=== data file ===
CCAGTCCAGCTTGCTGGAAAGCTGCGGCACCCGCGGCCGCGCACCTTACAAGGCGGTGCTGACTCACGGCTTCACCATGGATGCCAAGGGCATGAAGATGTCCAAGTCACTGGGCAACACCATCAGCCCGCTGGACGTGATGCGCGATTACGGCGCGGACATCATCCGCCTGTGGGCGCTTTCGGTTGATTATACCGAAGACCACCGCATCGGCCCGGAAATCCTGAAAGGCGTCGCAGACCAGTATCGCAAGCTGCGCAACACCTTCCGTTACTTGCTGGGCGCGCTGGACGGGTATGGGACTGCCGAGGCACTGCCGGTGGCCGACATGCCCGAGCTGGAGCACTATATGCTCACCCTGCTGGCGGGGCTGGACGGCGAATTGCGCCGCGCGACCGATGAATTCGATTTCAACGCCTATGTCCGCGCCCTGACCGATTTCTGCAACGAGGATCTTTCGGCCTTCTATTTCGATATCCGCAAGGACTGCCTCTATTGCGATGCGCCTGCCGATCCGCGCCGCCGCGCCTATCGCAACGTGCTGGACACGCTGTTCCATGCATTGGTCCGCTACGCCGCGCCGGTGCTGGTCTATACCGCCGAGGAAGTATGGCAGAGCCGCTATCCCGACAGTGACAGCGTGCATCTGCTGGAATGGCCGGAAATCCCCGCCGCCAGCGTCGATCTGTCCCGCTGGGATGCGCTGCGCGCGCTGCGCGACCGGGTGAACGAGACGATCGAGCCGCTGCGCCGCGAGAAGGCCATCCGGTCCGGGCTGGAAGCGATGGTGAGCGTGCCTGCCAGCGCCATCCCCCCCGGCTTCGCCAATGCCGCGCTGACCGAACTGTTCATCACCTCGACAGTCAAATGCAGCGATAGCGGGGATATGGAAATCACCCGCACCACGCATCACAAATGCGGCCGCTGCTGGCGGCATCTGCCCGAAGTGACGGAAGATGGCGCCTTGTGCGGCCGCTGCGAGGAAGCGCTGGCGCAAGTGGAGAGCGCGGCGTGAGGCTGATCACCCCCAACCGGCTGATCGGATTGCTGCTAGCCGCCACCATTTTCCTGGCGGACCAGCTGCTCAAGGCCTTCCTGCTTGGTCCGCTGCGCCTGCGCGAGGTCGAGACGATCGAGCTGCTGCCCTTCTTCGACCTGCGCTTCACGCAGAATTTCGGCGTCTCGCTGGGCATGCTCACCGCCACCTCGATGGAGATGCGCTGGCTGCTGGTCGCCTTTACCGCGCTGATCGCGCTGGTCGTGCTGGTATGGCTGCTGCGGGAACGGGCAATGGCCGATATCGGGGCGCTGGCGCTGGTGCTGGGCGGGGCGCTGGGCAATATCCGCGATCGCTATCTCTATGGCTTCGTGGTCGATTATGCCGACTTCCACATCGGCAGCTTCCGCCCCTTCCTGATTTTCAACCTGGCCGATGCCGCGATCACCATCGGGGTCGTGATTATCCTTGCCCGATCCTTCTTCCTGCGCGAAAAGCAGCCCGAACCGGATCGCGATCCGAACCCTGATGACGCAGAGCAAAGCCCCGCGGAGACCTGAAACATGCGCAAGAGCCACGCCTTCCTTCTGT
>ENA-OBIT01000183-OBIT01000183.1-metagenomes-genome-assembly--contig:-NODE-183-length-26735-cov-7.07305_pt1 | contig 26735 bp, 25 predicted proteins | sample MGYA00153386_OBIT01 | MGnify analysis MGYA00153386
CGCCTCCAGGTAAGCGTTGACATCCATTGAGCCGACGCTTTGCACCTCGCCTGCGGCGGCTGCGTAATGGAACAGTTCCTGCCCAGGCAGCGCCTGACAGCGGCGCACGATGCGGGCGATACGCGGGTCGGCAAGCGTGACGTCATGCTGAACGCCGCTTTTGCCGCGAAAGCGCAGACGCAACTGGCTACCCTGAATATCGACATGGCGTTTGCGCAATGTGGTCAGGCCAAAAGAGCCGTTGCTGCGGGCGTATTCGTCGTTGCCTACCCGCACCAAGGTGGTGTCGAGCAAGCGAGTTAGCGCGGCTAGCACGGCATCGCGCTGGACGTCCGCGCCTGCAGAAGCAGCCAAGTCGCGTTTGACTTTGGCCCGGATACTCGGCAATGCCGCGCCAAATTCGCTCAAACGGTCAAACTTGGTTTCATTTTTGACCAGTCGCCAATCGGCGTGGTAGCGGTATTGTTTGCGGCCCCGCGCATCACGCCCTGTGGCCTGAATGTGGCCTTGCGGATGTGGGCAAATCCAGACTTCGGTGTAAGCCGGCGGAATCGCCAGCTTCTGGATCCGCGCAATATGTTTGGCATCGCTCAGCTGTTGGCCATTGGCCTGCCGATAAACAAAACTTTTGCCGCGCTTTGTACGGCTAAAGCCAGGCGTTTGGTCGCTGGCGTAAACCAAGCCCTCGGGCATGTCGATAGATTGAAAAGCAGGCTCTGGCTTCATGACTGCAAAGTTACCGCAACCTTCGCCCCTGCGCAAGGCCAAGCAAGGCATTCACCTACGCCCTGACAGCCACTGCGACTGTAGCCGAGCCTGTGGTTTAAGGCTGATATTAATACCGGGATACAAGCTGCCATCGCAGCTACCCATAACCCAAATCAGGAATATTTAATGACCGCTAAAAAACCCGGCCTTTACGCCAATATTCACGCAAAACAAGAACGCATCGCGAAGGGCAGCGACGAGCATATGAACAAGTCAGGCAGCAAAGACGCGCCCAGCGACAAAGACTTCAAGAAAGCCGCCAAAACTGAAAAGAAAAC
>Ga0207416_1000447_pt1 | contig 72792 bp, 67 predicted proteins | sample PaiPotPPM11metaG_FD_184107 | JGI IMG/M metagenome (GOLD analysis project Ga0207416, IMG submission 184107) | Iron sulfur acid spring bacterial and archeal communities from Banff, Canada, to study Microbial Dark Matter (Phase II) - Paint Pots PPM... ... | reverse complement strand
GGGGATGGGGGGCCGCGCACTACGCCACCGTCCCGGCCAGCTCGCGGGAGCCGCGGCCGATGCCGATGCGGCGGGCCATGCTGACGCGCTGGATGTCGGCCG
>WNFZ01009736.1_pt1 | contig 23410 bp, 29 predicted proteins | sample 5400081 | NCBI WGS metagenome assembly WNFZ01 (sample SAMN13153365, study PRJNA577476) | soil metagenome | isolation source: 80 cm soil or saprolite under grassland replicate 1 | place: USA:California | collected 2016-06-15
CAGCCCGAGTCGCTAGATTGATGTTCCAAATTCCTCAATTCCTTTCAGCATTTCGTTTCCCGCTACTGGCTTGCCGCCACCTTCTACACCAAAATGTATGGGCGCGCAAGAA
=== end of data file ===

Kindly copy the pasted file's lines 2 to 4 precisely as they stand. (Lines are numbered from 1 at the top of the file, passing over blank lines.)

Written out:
>ENA-OBIT01000183-OBIT01000183.1-metagenomes-genome-assembly--contig:-NODE-183-length-26735-cov-7.07305_pt1 | contig 26735 bp, 25 predicted proteins | sample MGYA00153386_OBIT01 | MGnify analysis MGYA00153386
CGCCTCCAGGTAAGCGTTGACATCCATTGAGCCGACGCTTTGCACCTCGCCTGCGGCGGCTGCGTAATGGAACAGTTCCTGCCCAGGCAGCGCCTGACAGCGGCGCACGATGCGGGCGATACGCGGGTCGGCAAGCGTGACGTCATGCTGAACGCCGCTTTTGCCGCGAAAGCGCAGACGCAACTGGCTACCCTGAATATCGACATGGCGTTTGCGCAATGTGGTCAGGCCAAAAGAGCCGTTGCTGCGGGCGTATTCGTCGTTGCCTACCCGCACCAAGGTGGTGTCGAGCAAGCGAGTTAGCGCGGCTAGCACGGCATCGCGCTGGACGTCCGCGCCTGCAGAAGCAGCCAAGTCGCGTTTGACTTTGGCCCGGATACTCGGCAATGCCGCGCCAAATTCGCTCAAACGGTCAAACTTGGTTTCATTTTTGACCAGTCGCCAATCGGCGTGGTAGCGGTATTGTTTGCGGCCCCGCGCATCACGCCCTGTGGCCTGAATGTGGCCTTGCGGATGTGGGCAAATCCAGACTTCGGTGTAAGCCGGCGGAATCGCCAGCTTCTGGATCCGCGCAATATGTTTGGCATCGCTCAGCTGTTGGCCATTGGCCTGCCGATAAACAAAACTTTTGCCGCGCTTTGTACGGCTAAAGCCAGGCGTTTGGTCGCTGGCGTAAACCAAGCCCTCGGGCATGTCGATAGATTGAAAAGCAGGCTCTGGCTTCATGACTGCAAAGTTACCGCAACCTTCGCCCCTGCGCAAGGCCAAGCAAGGCATTCACCTACGCCCTGACAGCCACTGCGACTGTAGCCGAGCCTGTGGTTTAAGGCTGATATTAATACCGGGATACAAGCTGCCATCGCAGCTACCCATAACCCAAATCAGGAATATTTAATGACCGCTAAAAAACCCGGCCTTTACGCCAATATTCACGCAAAACAAGAACGCATCGCGAAGGGCAGCGACGAGCATATGAACAAGTCAGGCAGCAAAGACGCGCCCAGCGACAAAGACTTCAAGAAAGCCGCCAAAACTGAAAAGAAAAC
>Ga0207416_1000447_pt1 | contig 72792 bp, 67 predicted proteins | sample PaiPotPPM11metaG_FD_184107 | JGI IMG/M metagenome (GOLD analysis project Ga0207416, IMG submission 184107) | Iron sulfur acid spring bacterial and archeal communities from Banff, Canada, to study Microbial Dark Matter (Phase II) - Paint Pots PPM... ... | reverse complement strand